Sphex pensylvanicus, and the Great Golden Digger Wasp, Sphex ichneumoneus, are classified together in the same genus.   This submission and your previous two postings are all being archived on our Milkweed Meadow tag.

What's That Bug? does not endorse extermination

Subject: Is this a Bombus affinis?
Location: Massachusetts USA
August 11, 2017 7:18 am
Is this bumblebee feeding on a milkweed plant in Massachusetts a Bombus affinis?
Thankyou!!
Rob S
Signature: Rob

Possibly Rusty-Patched Bumble Bee

Dear Rob,
This does indeed look like a Rusty-Patched Bumble Bee, a species represented on BugGuide with sightings in the midwest, though BugGuide does state:  “MN to IN, plus a few remaining sites on east coast, see map per Xerces Society. Formerly Upper Midwest and Eastern North America: Ontario to New Brunswick, south to North Carolina. Historically known from more than 25 states.”  BugGuide also provides this sobering information:  “Declines of this species were first noted by John S. Ascher at Ithaca, New York, ca. 2001 when populations that were conspicuous in the late 1990s could not be located. At this and many other localities across its historic range affinis is no longer detected, but it has been shown to persist locally in the midwest and in New England.  Abrupt and severe declines of this and other bumble bee species in this subgenus were widely reported soon after development of the commercial bumble bee industry and detection of high rates of parasitism in managed colonies.  U.S. Fish and Wildlife Service announced (Sept. 21, 2016) that it is proposing to list the rusty patched bumble bee as an endangered species under the Endangered Species Act.”  According to the Xerces Society:  “The rusty patched bumble bee is a species of bumble bee native to eastern North America. Its’ workers and males have a small rust-colored patch on the middle of their second abdominal segment. This bee was once commonly distributed throughout the east and upper Midwest of the United States, but has declined from an estimated 87% of its historic range in recent years. The rusty-patched bumble bee was once an excellent pollinator of wildflowers, cranberries, and other important crops, including plum, apple, alfalfa and onion seed.  Responding to a petition filed by the Xerces Society in 2013 to list the rusty patched bumble bee as an endangered species under the US Endangered Species Act (ESA), the U.S. Fish and Wildlife Service (USFWS) finalized the ruling and gave the rusty patched bumble bee endangered status under the ESA in January of 2017.”  If your identification and our confirmation are correct, you might want to report your significant Massachusetts sighting to the Bumble Bee Watch as recommended by the Xerces Society Citizen Science program.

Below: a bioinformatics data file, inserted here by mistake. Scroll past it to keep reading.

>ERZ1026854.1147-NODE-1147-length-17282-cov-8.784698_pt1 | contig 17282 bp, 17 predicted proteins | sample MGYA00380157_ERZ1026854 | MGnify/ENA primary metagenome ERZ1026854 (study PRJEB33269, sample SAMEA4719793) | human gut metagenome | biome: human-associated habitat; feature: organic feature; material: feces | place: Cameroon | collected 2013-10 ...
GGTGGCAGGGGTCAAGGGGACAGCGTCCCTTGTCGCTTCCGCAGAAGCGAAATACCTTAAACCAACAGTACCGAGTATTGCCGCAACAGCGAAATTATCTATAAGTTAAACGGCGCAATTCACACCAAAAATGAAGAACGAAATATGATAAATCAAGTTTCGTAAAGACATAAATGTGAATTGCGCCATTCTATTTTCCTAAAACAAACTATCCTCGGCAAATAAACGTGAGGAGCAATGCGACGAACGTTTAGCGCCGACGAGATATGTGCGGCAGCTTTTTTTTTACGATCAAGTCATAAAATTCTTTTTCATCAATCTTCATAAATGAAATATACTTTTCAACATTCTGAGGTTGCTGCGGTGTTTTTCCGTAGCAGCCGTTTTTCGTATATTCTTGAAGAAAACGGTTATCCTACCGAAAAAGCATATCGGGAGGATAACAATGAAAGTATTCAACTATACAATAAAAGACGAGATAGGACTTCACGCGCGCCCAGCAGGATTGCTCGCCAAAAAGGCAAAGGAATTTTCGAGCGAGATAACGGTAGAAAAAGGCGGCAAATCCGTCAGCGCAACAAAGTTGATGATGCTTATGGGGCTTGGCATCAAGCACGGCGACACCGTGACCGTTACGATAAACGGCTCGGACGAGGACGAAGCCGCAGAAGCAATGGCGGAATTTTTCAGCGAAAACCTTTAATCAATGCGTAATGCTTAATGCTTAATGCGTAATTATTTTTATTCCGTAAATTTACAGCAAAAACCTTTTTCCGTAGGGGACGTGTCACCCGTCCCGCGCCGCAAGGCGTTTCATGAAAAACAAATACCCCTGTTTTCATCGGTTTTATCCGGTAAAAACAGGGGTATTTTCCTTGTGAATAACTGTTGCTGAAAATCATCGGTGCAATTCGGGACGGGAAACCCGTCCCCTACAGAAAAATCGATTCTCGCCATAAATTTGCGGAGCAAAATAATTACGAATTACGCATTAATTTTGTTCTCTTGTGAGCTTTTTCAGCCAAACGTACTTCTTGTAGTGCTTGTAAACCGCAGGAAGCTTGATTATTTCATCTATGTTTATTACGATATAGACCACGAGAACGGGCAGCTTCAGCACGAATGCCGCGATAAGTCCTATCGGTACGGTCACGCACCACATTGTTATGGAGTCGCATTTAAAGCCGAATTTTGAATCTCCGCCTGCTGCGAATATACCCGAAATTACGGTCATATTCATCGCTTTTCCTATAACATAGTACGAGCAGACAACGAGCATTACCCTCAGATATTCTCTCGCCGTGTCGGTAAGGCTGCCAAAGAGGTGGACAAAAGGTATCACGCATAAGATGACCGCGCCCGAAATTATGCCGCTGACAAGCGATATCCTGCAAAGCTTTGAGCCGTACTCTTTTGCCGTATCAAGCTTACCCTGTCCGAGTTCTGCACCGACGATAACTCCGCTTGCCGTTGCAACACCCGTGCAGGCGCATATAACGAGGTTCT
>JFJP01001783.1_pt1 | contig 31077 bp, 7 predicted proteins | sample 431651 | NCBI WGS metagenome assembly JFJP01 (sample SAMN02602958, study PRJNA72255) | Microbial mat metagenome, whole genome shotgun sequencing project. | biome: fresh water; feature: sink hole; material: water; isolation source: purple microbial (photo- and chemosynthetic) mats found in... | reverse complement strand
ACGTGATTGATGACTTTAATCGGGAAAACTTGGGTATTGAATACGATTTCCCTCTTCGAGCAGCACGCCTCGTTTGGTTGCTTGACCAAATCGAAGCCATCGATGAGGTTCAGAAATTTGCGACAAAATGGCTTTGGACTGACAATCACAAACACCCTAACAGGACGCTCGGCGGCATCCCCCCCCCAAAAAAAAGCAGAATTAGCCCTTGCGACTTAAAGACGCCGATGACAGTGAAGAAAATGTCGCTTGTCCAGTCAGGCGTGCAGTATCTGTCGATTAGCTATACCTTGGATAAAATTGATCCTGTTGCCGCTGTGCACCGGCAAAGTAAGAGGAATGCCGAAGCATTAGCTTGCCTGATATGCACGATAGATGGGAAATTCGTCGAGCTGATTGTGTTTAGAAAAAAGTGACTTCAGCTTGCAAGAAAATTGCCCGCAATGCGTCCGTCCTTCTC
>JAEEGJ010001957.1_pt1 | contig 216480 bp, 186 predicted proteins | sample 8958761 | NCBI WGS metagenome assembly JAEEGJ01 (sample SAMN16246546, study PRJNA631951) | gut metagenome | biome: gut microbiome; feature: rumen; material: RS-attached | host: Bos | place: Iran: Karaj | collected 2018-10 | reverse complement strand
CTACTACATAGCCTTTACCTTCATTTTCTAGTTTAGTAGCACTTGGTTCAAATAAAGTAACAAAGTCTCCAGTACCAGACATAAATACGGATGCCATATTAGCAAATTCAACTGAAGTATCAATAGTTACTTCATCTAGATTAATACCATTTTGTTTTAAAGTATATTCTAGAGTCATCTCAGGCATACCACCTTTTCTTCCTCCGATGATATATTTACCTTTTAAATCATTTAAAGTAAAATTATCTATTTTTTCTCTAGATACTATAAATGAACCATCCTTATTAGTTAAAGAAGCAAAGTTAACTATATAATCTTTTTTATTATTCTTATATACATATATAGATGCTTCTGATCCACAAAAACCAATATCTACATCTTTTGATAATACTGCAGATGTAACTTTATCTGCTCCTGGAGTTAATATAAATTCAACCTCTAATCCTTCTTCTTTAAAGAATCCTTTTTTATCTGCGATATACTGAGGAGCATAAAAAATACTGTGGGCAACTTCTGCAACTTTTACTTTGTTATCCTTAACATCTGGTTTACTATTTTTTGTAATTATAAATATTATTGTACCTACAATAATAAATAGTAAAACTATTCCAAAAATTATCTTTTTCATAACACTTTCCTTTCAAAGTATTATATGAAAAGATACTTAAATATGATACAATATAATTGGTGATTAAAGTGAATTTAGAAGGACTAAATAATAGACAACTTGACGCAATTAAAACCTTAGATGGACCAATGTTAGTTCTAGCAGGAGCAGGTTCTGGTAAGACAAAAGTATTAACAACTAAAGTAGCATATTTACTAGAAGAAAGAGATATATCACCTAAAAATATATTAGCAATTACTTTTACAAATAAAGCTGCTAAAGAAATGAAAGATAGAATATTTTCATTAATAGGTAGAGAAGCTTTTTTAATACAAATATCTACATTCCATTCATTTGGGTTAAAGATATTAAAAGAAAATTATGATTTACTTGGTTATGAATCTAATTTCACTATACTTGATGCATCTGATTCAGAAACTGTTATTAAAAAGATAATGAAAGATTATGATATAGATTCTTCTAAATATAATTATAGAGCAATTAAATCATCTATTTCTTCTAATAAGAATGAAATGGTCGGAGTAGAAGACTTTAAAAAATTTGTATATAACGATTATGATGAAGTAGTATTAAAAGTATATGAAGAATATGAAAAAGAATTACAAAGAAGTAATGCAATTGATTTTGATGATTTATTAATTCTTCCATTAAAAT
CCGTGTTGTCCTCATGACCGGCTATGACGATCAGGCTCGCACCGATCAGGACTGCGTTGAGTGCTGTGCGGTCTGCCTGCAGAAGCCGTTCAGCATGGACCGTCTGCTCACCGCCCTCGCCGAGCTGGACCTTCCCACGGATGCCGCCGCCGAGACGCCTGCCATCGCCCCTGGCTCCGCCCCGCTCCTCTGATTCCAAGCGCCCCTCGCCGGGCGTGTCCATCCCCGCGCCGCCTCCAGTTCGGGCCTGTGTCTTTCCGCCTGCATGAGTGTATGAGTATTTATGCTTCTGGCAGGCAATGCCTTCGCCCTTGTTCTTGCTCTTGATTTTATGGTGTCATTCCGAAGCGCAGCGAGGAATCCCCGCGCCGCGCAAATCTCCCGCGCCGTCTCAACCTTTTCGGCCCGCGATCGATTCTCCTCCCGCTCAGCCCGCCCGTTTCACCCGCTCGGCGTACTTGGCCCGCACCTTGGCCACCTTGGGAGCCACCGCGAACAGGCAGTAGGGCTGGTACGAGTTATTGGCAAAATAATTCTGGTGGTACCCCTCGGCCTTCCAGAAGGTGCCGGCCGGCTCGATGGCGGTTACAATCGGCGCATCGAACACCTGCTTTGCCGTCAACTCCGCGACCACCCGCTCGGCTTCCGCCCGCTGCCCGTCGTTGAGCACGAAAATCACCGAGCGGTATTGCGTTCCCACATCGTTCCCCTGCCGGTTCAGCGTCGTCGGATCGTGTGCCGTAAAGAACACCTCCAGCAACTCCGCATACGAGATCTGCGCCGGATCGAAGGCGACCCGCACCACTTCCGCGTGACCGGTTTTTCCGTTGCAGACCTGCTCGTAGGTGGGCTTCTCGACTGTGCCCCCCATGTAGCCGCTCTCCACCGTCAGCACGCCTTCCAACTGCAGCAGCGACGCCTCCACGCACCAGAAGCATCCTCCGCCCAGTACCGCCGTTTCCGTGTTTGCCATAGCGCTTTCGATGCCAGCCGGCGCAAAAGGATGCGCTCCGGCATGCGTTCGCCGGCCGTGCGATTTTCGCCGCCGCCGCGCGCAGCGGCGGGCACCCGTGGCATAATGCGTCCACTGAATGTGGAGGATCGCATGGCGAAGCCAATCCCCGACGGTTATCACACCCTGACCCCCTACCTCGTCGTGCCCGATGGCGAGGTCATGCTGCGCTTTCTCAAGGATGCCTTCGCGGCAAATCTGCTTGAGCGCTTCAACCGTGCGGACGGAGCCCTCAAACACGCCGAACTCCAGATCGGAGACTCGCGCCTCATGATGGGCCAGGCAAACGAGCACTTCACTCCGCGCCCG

Thank you very much Daniel!

What's That Bug? does not endorse extermination

Subject: What is this feeding on milkweed?
Location: Massachusetts USA
August 11, 2017 7:17 am
What is this insect feeding on milkweed in coastal Massachusetts? Thank you!!!!
Signature: Rob S

Great Golden Digger Wasp

Dear Rob,
Flowers from milkweed are a great source of food for nectaring insects, including this gorgeous Great Golden Digger Wasp.  This is a solitary wasp and it is not aggressive towards humans.  Great Golden Digger Wasps prey on Katydids that the female paralyzes and provides as food for her brood that develops in an underground chamber.

Wow Daniel! Thank you for the ID and the information!
Rob S.
What's That Bug? does not endorse extermination